By Father Timothy Gollob
Special to The Texas Catholic
In the July issue of The Texas Catholic there was a magnificent presentation about the Mission Trip 2017 of our youth missionaries to Central America. The pictures told the wonderful story that these young students had bonded with each other and with the people of Nicaragua. We at Holy Cross look forward to a full report from our own missionary, Alexis.But there is much more in the rest of the story.
As I write this column, there are preparations going forward in Oklahoma City for the beatification of a priest missionary to the Central American country of Guatemala. Father Stanley Rother has been acknowledged by Pope Francis as the first recognized martyr of the Catholic Church to have been born in the United States.Since he came from Okarche, Oklahoma in the diocese of Oklahoma City, it is very fitting that his beatification ceremony will take place in their civic center on Sept. 23, 2017.
A delegation from Dallas will be going to Oklahoma City to honor this unassuming, saintly priest.Already, there is a shrine dedicated to his memory at the Assumption Seminary in San Antonio. However, the mention of his college days brings to mind the fact that he had a hard time conquering the difficult studies. At one point, he even had to drop out after failing several exams. As is the case in life, the staff that failed him did not know the quality and the worth of the person they had been teaching.But in real life there is often a change of events. The good nuns who had instructed Stanley in grade school came to his rescue. Sister Clarissa Tenbrick, who had taught him in the fifth grade, reminded him of the patron of parish priests, St. John Vianney. He, too, had had a terrific struggle in his seminary days, but he persevered and became a great confessor in a rural parish in France. We know him now as the Cure d’ Ars.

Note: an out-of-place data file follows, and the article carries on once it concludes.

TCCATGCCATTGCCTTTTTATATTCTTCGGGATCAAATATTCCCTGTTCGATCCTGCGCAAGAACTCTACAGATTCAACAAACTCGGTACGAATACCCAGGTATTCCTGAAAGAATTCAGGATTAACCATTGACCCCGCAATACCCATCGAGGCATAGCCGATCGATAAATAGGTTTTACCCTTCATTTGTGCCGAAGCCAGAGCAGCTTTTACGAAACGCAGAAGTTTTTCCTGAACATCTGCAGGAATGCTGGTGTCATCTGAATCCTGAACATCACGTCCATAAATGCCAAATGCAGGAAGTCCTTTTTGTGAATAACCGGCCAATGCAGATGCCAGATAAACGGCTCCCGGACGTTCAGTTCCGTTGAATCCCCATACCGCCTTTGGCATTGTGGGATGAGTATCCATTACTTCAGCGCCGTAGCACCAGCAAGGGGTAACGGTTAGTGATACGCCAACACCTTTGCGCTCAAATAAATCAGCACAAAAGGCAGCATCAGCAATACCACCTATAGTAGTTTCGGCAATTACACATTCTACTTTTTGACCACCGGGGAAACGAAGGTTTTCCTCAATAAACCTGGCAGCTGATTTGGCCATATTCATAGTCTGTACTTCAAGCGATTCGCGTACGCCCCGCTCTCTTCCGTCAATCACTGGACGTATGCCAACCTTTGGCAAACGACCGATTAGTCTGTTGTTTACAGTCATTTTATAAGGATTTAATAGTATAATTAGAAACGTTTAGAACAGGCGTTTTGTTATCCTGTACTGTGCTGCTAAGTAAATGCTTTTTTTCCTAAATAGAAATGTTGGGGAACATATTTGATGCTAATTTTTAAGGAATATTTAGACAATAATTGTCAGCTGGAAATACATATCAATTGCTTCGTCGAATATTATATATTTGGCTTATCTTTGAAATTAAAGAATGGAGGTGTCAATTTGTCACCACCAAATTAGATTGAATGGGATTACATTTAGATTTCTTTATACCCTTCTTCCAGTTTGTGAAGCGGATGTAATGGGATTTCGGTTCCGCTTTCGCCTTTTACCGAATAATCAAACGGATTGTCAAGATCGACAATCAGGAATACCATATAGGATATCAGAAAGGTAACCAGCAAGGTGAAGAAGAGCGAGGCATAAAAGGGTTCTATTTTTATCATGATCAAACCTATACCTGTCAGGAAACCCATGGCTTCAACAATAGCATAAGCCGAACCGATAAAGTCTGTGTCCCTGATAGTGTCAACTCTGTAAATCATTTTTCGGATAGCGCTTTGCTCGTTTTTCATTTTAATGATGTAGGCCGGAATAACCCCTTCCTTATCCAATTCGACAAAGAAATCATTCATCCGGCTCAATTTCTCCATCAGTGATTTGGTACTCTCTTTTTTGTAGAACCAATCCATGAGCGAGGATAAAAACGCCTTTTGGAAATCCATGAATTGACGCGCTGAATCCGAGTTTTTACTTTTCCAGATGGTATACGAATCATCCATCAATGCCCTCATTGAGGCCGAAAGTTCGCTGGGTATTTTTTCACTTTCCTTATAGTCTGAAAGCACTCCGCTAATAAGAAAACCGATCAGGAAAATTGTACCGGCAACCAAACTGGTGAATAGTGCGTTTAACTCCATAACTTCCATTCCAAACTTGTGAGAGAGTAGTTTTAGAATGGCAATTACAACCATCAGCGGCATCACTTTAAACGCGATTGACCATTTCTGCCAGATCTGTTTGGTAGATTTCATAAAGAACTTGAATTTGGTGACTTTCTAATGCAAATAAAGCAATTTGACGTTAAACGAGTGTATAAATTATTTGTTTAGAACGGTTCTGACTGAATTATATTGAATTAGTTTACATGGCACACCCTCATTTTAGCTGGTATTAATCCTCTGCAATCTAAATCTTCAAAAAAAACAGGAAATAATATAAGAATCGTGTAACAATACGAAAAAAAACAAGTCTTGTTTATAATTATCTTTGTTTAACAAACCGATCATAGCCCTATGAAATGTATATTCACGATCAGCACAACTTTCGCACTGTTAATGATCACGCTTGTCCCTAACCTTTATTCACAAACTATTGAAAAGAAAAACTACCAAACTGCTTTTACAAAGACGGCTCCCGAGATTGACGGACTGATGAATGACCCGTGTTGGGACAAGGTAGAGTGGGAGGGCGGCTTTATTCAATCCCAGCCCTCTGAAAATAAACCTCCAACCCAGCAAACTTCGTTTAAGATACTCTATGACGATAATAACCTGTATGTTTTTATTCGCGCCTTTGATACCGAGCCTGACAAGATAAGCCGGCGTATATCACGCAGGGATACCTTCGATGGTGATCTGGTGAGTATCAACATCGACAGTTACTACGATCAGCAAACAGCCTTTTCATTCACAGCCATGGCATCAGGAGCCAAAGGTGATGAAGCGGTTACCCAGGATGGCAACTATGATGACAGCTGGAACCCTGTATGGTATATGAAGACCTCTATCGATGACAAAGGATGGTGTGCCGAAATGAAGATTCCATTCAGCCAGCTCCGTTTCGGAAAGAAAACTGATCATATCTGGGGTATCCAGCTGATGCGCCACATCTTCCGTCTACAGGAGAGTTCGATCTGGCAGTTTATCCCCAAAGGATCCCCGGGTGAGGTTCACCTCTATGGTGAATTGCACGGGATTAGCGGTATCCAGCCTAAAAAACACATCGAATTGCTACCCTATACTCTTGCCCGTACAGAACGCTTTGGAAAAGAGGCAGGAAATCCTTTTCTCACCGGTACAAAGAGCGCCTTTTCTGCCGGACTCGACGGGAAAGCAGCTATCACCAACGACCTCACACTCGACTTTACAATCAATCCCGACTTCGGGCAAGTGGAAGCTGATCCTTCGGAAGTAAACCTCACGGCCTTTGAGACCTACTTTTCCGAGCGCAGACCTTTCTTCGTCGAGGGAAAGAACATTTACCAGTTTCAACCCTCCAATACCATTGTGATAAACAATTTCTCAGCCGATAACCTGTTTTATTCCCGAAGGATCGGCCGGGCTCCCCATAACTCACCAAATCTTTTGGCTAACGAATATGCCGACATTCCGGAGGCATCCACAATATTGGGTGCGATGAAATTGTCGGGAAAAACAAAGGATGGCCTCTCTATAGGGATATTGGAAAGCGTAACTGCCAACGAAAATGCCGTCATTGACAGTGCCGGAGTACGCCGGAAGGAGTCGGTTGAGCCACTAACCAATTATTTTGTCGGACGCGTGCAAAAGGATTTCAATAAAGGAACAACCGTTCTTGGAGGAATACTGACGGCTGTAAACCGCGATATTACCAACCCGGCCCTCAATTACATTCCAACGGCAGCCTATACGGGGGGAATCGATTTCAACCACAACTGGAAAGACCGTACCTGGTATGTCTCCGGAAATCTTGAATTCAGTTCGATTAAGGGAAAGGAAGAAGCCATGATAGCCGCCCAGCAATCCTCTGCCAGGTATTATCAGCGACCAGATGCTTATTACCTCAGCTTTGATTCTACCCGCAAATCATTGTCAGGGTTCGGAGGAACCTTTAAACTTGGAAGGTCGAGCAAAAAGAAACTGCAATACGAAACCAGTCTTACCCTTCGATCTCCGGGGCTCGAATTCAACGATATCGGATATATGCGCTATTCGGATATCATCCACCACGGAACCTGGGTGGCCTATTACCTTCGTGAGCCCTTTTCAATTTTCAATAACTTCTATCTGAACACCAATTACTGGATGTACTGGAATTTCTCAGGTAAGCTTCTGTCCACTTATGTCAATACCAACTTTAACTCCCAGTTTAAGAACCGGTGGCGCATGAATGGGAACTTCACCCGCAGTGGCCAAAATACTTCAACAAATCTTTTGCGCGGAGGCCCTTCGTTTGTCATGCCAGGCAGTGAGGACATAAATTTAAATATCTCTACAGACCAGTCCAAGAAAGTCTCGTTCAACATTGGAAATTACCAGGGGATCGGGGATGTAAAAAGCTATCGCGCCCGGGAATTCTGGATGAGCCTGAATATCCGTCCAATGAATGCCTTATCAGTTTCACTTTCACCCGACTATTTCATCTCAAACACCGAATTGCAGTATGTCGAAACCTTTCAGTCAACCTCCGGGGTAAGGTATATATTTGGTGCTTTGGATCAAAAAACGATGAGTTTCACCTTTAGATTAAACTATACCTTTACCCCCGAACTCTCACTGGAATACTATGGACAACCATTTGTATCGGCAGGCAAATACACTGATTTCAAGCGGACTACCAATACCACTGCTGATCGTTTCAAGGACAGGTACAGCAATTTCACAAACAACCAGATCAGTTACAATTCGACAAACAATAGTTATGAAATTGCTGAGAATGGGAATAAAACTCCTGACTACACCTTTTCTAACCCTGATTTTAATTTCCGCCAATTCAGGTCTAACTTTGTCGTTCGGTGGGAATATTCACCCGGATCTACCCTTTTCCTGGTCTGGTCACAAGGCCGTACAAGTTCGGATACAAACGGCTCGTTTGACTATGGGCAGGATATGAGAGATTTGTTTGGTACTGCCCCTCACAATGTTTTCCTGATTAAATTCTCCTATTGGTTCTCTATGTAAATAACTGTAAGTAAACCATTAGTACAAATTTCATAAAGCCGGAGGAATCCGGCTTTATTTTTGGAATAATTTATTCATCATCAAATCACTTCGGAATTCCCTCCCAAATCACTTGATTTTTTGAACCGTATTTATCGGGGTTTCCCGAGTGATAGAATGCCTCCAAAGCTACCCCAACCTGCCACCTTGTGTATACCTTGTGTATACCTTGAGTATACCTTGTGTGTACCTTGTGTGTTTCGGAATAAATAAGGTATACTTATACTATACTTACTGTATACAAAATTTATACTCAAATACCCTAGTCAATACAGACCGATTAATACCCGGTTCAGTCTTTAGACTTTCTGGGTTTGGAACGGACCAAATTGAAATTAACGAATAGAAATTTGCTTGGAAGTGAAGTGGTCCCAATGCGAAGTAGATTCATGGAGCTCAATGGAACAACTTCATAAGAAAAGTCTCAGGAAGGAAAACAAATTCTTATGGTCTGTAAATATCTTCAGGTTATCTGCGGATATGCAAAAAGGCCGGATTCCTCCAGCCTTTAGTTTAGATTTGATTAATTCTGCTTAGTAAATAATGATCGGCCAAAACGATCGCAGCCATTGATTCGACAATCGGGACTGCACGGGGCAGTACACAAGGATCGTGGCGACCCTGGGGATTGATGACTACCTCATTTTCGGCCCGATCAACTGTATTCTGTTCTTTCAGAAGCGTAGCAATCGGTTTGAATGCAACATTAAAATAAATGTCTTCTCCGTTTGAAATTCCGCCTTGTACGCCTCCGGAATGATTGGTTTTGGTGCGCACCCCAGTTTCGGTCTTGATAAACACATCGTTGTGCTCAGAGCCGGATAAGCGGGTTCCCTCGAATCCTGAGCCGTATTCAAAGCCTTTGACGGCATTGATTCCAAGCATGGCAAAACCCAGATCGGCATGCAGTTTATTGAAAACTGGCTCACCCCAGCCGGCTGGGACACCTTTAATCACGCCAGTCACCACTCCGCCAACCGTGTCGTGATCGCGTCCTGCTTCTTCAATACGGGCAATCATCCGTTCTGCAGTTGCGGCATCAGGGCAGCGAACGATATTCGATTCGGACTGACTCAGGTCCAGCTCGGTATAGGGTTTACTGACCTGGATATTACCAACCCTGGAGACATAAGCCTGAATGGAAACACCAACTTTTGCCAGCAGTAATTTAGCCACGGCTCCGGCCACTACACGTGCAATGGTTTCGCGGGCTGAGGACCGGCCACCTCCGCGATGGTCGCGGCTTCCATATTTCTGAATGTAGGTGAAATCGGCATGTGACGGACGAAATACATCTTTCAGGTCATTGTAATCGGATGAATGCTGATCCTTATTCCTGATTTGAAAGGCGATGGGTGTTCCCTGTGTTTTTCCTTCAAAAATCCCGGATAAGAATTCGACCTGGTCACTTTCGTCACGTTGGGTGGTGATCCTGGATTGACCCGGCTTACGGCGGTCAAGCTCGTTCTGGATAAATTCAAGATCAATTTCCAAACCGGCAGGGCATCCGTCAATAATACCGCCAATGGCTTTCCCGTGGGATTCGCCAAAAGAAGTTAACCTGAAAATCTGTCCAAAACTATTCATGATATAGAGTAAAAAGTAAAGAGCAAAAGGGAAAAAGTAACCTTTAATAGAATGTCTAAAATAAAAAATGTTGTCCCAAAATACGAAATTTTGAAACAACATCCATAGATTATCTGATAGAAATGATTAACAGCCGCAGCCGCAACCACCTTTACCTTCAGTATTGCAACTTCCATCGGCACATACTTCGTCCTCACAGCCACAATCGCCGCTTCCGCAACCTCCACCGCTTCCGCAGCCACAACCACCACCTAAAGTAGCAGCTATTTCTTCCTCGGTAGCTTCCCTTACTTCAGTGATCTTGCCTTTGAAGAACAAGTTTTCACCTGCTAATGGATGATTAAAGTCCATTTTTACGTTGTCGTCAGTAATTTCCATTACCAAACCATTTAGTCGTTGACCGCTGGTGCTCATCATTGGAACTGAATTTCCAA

For me, Blessed Stanley is an excellent advocate to our young people of following a vocation to do something special for God’s creation. Other people might discourage you. The way to the goal might be rugged and daunting, but the calling from God always comes with sufficient grace to persevere to the end.Check out the missionary work of Blessed Stanley. He spent 13 years with the Tz’utujil Mayan Indians in the mission of Santiago Atitlan in Guatemala. He used the skills he had learned in the seminary to serve holy food to his flock. He used the skills he had learned on his parent’s farm to help the village form a co-op. He sponsored a school and a hospital and a Catholic radio station. His kindness was given to all.But in the early 1980s, violence was rife in Central America.
All missionaries faced the constant danger of being killed or abducted. Father Rother returned to his home diocese in 1981 when his name appeared on a death list; but he could not abandon his people. He returned at Holy Week to be the pastor who could not desert his Guatemalan flock. On July 28, 1981, he was shot to death in the rectory of the parish.
To our youth returning from their trip, I give this advice: Continue the bonds with each other; remember the lessons of humility and love that the people of Nicaragua shared with you, have ears to hear the cries of the world in which you will live, and be a blessing to all God’s creation.
Father Timothy Gollob is the pastor of Holy Cross Catholic Church in Oak Cliff.